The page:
An artist who received thousands of pounds in public funding has been accused of lifting images from an Edinburgh Fringe brochure and passing them off as his own.
Canadian artist Derek Michael Besant banked £12,000 ($20,000 Canadian Dollars) for staging an art installation.
The work includes 20 large portraits featuring blurred faces of people he claimed were residents of Calgary - where he has been active since the early 1970s.
But a chance encounter has led to accusations that the images were actually taken from a brochure - from 2015 - listing comedians performing at the Edinburgh Fringe Festival.
Performers, who took part in the world’s largest arts festival, have now accused Besant of being a ‘plagiarist’ and said his actions were ‘hilarious and bizarre’.
One of the comedians, who recognised a doctored version of a profile picture taken of her in 2013, was London based stand up comic Bisha K Ali.
‘It was a picture of me’
She said a photo of her was used without her or her photographer’s permission in the art installation.
The 28-year-old said: “My friend who lives in Canada sent me a picture and said they had been walking one day and noticed a piece of art that looked like me.
“I couldn’t believe the coincidence - it was a picture of me that featured in a 2015 brochure from the Edinburgh Fringe Festival.
“It’s plagiarism, and it is ripping off artists and photographers who spent their time and money taking those for the Fringe and creating the brochure.
“The audacity of having seven-foot portraits of comedians is unbelievable.
“It has been on display since 2015, he [Besant] probably thought no-one would notice.
“I’m interested to hear what the artist has to say for himself, because for a big-time artist to be doing that is just wrong.
“He must not have thought that any of us comedians would become known internationally.
“It’s hilarious - really bizarre and kind of funny.”
When Bisha was sent the photographs, she quickly realised she was not the only performer from the Fringe to be featured in the installation.
Some of the other large Polaroid-like images of slightly blurred faces feature comedians including Ashley Storrie and Hardeep Singh Kohli.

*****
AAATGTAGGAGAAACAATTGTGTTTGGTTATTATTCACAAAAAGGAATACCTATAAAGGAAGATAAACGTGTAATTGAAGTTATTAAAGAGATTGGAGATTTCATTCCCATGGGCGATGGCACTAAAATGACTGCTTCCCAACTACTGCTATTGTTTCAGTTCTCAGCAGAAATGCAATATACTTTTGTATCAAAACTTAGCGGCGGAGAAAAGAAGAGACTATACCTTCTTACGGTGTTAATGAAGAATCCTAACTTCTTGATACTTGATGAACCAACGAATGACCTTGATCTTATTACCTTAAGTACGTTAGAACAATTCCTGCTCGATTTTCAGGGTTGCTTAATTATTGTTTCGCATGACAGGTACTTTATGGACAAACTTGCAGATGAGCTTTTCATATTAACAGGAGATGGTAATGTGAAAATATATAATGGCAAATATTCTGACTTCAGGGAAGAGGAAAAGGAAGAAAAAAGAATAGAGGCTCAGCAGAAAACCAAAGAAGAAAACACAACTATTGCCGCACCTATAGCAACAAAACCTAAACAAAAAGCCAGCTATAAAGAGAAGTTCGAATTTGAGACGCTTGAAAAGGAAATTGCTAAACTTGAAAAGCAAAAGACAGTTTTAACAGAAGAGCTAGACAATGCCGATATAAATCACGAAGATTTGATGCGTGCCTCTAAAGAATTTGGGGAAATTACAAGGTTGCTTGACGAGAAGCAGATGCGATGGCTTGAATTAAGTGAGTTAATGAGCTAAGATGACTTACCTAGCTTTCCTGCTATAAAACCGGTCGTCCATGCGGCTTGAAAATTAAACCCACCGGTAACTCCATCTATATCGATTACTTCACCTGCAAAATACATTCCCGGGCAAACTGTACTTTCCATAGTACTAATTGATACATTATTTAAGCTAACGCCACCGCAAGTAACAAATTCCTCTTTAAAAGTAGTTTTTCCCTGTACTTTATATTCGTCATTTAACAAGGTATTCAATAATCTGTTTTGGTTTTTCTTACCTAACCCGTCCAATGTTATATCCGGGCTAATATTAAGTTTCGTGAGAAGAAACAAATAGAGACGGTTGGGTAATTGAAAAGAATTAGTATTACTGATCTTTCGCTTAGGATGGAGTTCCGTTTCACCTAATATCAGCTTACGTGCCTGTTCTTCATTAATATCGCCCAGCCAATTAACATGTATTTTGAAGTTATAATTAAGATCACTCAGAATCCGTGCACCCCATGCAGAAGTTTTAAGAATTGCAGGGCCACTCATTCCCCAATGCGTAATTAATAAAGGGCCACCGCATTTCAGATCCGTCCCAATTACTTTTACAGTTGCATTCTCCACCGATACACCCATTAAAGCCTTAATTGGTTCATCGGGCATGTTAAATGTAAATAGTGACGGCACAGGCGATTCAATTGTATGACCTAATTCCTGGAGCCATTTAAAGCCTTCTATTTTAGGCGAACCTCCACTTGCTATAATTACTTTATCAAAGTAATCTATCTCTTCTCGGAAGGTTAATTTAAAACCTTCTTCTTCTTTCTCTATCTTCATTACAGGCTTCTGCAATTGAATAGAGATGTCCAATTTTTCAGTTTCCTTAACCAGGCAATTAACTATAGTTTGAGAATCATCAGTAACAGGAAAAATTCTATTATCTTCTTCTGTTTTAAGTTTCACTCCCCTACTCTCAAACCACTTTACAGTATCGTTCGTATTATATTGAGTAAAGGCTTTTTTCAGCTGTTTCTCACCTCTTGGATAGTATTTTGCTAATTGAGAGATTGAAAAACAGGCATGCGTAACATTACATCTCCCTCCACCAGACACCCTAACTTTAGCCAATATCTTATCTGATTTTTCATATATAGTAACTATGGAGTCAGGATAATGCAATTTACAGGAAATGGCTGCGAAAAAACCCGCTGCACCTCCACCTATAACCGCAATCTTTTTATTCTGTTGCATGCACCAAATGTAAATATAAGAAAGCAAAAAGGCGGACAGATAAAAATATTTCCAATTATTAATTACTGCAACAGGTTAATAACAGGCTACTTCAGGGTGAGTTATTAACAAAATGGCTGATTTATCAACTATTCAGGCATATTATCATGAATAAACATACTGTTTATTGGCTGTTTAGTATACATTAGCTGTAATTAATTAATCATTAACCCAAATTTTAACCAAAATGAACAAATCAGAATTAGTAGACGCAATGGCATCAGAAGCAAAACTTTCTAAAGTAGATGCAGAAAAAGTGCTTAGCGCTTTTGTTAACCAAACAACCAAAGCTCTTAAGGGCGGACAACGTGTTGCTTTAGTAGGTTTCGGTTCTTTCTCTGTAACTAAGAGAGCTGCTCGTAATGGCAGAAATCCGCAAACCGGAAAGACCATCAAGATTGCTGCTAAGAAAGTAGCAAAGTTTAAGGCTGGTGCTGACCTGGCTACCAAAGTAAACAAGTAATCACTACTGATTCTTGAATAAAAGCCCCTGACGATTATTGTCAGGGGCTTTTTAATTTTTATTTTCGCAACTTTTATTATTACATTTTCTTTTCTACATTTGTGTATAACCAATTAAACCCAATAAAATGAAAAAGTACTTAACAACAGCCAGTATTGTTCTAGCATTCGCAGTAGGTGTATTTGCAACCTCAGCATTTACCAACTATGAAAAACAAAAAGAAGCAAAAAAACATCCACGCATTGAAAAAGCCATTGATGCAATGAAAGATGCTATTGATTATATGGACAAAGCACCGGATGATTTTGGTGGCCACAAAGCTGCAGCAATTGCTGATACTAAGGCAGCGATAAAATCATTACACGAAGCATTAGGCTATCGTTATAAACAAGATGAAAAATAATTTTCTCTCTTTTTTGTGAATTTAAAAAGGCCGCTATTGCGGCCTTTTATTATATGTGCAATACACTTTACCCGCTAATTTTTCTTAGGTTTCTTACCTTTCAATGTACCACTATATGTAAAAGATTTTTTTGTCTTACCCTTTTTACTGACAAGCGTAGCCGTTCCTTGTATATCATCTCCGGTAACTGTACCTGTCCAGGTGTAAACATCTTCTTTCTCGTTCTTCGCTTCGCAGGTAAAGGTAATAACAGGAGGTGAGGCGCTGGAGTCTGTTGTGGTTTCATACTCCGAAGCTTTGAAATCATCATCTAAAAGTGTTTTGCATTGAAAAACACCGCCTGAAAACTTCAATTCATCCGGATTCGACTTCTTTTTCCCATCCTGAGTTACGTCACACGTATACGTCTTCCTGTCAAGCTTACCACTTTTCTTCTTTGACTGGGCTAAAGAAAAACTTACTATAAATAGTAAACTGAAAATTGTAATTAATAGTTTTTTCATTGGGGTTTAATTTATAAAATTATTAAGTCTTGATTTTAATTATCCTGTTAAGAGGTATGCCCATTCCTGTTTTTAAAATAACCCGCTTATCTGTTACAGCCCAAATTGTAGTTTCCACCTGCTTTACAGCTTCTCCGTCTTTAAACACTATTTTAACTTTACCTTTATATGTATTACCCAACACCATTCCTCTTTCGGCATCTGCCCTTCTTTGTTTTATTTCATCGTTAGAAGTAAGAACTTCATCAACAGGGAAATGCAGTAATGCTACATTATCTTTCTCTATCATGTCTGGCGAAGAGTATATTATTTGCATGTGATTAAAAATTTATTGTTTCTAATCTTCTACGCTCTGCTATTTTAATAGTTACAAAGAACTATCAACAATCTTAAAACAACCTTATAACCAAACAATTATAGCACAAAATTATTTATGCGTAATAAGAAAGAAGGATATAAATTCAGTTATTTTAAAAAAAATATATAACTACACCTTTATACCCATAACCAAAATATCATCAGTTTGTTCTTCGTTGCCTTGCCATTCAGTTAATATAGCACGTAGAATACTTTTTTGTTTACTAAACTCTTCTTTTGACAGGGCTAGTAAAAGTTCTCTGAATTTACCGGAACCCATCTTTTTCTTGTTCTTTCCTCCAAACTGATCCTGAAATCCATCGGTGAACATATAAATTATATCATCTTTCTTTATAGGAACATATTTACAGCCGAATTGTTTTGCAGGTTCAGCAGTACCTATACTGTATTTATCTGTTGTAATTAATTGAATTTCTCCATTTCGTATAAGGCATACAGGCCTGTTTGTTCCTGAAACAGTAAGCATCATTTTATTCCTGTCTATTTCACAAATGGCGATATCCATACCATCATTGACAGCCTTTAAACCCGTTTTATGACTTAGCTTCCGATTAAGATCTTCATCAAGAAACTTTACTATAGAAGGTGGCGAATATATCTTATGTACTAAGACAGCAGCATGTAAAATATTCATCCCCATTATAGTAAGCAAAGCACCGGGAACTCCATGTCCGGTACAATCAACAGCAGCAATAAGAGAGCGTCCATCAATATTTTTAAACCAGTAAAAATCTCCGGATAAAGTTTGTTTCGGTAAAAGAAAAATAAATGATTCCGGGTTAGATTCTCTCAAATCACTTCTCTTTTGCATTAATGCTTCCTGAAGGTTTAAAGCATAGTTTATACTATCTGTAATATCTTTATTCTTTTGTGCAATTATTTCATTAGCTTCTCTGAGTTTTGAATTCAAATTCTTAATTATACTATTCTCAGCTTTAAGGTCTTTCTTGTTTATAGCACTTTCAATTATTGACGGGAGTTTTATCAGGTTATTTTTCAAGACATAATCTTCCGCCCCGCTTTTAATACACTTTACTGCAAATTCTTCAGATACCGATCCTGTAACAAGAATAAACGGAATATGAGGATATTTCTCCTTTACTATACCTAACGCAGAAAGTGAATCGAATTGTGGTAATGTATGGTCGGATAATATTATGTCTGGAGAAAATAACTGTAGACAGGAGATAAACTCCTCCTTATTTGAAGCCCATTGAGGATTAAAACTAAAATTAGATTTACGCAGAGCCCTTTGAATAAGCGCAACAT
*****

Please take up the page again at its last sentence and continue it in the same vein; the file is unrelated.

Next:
Another comedian who has hit out at the arts project is Sofie Hagen who said she realised that an image she provided to the festival had been photoshopped.
The original photograph had her in a pink T-shirt with a small white horse on her shoulder.
But on social media, she said: “They edited out the horse and put ‘I OWN NOTHING’ over my face - um, I obviously own a little horse.”
The art project, known as Snapshots, was installed in October 2015 at an underpass in Calgary and was meant to capture the ‘notions of place and personal context’.
According to a brief about the project on the city’s website, the images are meant to portray the lives of people who pass through the underpass each day.
Commissioned by Calgary’s Planning, Development & Assessment department, the project featured photos with various short phrases printed over them.
“I LIVE HERE,” “I HAVE A JOB” and “I WALK TO WORK,” are some of the phrases laid over the photos.
At the time Besant said: “The portraits represent a cross-section of what any downtown core of a big city reveals and conceals as the flow of occupants.
“The reference to Polaroid SNAPSHOTS invites an immediacy... an intimacy, to what is a high traffic public art context.
“And between the hundred steps it takes to traverse this corridor, we might just come face-to-face with ourselves…”
It is understood that the Mayor of Calgary has ordered an investigation into a public art display in the Canadian city.
Derek Michael Besant has been approached for comment.
A spokesman for the Edinburgh Festival Fringe Society said: “The Edinburgh Festival Fringe Society was not contacted or consulted by either the City of Calgary or the artist in question regarding the SNAPSHOTS art installation.
“While we acknowledge that artists images are available on a number of platforms online, we will be following up with the City of Calgary to understand how this has occurred.”
Kurt Hanson, general manager of community services at the City of Calgary, said the art installation will be removed.
He said: “The City of Calgary was made aware of concerns about the temporary art installation in the 4th Street underpass.
“As part of the City’s investigation, we have been in contact with the artist.
“The artist has said that we should remove the installation. We will be doing this and are considering our next steps.”